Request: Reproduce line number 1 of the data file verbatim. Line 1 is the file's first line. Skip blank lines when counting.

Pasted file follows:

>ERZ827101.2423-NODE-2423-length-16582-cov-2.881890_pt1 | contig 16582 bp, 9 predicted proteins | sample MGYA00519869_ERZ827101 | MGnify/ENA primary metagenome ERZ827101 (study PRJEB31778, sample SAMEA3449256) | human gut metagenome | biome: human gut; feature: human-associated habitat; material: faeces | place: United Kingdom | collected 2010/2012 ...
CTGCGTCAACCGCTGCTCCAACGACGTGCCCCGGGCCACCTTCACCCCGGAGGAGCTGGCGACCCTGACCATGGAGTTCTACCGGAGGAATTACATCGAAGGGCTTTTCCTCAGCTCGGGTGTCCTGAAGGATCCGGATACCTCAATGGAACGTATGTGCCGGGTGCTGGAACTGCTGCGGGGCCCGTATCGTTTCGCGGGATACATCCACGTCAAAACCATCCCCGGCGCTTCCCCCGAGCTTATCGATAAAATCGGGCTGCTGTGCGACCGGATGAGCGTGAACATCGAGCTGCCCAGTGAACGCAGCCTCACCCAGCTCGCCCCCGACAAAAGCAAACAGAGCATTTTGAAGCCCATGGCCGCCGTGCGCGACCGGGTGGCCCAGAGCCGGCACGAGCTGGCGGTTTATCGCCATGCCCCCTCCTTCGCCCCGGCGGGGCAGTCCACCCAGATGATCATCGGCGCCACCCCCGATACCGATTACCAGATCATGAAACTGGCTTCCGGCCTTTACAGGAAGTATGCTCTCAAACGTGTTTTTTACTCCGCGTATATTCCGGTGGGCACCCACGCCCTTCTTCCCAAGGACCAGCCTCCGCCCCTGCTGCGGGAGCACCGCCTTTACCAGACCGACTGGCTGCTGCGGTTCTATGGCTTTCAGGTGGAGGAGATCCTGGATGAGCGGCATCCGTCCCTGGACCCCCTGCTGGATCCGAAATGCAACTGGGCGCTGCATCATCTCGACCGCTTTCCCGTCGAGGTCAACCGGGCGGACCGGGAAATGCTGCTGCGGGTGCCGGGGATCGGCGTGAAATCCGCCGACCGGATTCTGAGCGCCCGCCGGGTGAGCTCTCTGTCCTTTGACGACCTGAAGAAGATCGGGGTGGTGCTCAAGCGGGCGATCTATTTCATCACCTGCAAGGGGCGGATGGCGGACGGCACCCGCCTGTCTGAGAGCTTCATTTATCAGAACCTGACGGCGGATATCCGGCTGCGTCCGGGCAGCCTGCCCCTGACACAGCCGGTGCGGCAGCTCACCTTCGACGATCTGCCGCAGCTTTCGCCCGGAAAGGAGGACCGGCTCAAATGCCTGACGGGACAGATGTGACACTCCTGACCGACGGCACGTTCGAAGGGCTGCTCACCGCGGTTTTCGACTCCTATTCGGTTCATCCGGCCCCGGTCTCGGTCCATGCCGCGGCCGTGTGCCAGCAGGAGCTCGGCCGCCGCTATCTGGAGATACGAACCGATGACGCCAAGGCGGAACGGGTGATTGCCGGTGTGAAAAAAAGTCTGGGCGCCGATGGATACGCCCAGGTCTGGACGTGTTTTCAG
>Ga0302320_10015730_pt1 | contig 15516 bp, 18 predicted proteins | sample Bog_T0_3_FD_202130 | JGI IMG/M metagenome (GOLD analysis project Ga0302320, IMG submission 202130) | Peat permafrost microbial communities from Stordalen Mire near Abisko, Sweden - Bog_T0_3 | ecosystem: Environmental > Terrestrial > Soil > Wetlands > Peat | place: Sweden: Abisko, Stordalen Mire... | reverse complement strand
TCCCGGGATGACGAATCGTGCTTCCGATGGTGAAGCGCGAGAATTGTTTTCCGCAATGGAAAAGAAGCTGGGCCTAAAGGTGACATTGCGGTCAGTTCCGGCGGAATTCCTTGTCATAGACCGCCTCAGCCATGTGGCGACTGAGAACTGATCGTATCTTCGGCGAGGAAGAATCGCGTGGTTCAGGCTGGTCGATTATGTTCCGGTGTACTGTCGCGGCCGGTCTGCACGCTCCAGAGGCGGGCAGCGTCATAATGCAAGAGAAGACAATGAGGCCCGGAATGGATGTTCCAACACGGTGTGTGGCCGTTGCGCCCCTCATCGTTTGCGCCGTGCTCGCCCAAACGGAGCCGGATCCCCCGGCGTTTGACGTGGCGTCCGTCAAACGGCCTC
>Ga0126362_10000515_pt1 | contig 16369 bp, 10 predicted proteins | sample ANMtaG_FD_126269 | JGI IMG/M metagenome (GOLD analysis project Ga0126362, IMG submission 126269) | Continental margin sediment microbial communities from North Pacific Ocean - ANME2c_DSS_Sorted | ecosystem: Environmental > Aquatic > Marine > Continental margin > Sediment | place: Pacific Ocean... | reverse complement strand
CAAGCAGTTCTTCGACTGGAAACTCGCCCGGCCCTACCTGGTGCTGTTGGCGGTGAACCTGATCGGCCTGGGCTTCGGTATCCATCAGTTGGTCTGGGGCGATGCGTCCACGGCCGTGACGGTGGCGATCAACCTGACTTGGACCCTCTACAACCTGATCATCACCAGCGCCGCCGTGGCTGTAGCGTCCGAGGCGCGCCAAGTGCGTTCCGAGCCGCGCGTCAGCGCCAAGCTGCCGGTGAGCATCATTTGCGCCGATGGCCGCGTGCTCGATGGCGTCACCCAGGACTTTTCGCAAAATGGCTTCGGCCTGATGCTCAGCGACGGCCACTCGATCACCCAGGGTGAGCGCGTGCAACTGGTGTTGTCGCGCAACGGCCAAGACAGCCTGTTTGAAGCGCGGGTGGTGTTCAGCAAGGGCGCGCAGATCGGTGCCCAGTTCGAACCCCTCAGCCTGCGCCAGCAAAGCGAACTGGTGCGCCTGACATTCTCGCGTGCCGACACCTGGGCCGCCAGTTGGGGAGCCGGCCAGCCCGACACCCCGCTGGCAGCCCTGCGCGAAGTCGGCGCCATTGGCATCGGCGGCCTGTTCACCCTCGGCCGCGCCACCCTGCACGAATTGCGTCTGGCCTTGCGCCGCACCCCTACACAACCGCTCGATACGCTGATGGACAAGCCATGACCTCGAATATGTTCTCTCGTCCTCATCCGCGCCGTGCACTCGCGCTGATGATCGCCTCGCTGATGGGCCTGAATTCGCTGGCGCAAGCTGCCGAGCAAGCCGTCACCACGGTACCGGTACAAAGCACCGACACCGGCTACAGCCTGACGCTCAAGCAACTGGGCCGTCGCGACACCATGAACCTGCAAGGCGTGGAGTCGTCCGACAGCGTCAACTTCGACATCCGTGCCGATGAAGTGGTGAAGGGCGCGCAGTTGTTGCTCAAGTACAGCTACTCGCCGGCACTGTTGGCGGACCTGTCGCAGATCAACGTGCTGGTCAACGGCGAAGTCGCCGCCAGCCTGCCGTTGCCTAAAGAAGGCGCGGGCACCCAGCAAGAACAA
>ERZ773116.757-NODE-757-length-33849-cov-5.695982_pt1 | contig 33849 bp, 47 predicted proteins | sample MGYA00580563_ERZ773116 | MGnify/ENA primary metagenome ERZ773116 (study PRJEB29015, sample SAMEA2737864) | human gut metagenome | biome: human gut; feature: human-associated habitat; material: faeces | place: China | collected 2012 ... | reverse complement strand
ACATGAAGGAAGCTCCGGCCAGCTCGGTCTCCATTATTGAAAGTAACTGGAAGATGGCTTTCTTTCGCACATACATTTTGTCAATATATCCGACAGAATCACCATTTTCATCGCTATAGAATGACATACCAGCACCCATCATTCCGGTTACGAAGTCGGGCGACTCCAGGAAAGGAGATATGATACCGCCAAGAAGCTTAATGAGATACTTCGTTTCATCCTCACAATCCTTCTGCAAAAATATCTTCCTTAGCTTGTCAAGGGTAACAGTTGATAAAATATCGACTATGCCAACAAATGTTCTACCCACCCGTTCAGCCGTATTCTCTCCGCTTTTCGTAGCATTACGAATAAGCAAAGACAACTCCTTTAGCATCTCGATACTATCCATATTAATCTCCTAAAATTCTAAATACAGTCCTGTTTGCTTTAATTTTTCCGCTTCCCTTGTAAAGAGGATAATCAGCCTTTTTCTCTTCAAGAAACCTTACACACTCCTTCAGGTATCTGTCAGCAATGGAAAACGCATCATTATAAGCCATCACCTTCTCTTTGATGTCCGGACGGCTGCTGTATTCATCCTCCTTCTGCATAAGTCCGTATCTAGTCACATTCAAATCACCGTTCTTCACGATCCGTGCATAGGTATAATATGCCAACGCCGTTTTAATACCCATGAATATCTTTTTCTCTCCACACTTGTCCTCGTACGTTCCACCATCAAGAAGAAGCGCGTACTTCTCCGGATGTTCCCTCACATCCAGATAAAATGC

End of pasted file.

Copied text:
>ERZ827101.2423-NODE-2423-length-16582-cov-2.881890_pt1 | contig 16582 bp, 9 predicted proteins | sample MGYA00519869_ERZ827101 | MGnify/ENA primary metagenome ERZ827101 (study PRJEB31778, sample SAMEA3449256) | human gut metagenome | biome: human gut; feature: human-associated habitat; material: faeces | place: United Kingdom | collected 2010/2012 ...